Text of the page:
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sawedoff

154 posts in 1882 days


#6 posted 12-25-2011 04:30 PM

I’d like to build a bench with these kind of vises…..... I hope it is ok to post this thread.

http://lumberjocks.com/projects/55794

One other question….. Can you add these type of vises after a bench is built? I’m thinking not. I’m getting my lumber this week for the bench

-- still wet behind the ears.....

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sawedoff

154 posts in 1882 days


#7 posted 12-25-2011 07:43 PM

Hey Rich… That actually might be what I’m looking for and not really at a bad price. Forgive my ignorance on these things but are they limited in size of board that is mounted to it? So if I bought two of these could I use it on the side (~22”) and one on the front probably 18” wide?

Merry Christmas everyone

-- still wet behind the ears.....

View StumpyNubs's profile

StumpyNubs

6852 posts in 2262 days


#8 posted 12-25-2011 07:43 PM

If you are referring to the wagon vise on the end, you usually have to make that as part of the original bench design. I bet you could cobble something onto an existing bench, but it would be very difficult to do. If you have an existing bench, Veritas makes a devise that fits into one of the dog holes and acts like one of those vises you want.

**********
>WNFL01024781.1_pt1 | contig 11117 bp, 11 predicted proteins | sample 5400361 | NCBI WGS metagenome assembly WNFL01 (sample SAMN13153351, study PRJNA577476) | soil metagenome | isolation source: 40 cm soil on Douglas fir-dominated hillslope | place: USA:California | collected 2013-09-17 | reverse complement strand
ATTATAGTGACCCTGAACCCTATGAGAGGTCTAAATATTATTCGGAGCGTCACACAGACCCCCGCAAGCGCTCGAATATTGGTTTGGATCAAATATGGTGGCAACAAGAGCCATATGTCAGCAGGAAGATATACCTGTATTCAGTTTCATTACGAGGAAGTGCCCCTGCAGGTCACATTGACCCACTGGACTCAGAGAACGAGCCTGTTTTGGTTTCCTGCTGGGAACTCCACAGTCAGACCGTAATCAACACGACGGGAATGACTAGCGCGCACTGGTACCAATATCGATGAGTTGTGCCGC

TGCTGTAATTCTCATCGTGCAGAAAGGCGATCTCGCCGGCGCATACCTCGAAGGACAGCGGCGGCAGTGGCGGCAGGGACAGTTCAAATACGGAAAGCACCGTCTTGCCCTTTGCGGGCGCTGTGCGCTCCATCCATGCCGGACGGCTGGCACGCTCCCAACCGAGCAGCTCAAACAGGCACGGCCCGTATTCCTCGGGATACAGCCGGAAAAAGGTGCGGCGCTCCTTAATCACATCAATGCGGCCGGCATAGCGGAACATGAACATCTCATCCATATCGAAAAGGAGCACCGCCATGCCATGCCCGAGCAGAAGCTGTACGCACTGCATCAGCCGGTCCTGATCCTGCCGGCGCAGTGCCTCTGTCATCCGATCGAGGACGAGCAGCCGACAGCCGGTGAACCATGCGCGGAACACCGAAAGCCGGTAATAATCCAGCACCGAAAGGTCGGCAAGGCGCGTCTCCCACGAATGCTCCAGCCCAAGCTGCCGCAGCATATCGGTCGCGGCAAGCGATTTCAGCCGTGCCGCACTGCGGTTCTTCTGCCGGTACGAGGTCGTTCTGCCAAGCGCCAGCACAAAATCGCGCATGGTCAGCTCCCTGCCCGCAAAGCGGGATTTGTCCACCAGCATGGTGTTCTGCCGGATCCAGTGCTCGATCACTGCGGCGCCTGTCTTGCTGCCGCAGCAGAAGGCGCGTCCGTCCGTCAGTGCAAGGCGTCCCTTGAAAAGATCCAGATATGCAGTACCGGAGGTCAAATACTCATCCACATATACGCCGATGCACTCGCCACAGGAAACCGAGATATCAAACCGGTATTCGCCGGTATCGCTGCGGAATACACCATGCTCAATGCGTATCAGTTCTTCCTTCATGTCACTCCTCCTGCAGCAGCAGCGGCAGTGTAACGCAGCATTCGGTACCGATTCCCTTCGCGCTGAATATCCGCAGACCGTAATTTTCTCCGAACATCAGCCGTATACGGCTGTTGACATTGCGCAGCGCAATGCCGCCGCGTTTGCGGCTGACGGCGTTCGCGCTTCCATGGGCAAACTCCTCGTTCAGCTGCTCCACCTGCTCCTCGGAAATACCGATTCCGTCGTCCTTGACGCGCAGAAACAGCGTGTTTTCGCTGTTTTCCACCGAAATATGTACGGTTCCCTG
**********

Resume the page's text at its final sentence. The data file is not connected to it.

-- Subscribe to "Stumpy Nubs Woodworking Journal"- One of the crafts' most unique publications: http://www.stumpynubs.com/

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StumpyNubs

6852 posts in 2262 days


#9 posted 12-25-2011 07:45 PM

If you are refering to the chop (board fastened to the vise jaw) you can make it any size you like. But the longer it is, the thicker it should be, and the more likely it is to wrack when you are clamping something off center. Of course that can be rectified by inserting a scrap of wood the same thickness as the workpiece you are clamping on the other end of the vise.

-- Subscribe to "Stumpy Nubs Woodworking Journal"- One of the crafts' most unique publications: http://www.stumpynubs.com/

View jcwalleye's profile

jcwalleye

301 posts in 2535 days


#10 posted 12-26-2011 01:36 AM

Glad you liked the 3 day bench build Sawedoff and thank you for the nice comment. The face vise was very easy to mount. The only even slightly difficult part was to mortise the front of the bench for the vise’s back jaw. I just set the vise on the edge of the bench, traced the outline, and routed away. A little shallow at first and then to final depth. Take your time and recheck all the measurements and it’ll come out fine. The front of the bench then becomes the back clamping surface.

If you can afford the wagon wheel vise, it’s great for working on flat surfaces, though a face vise with dogs in the chop would be very similar. I use the two vices about equally.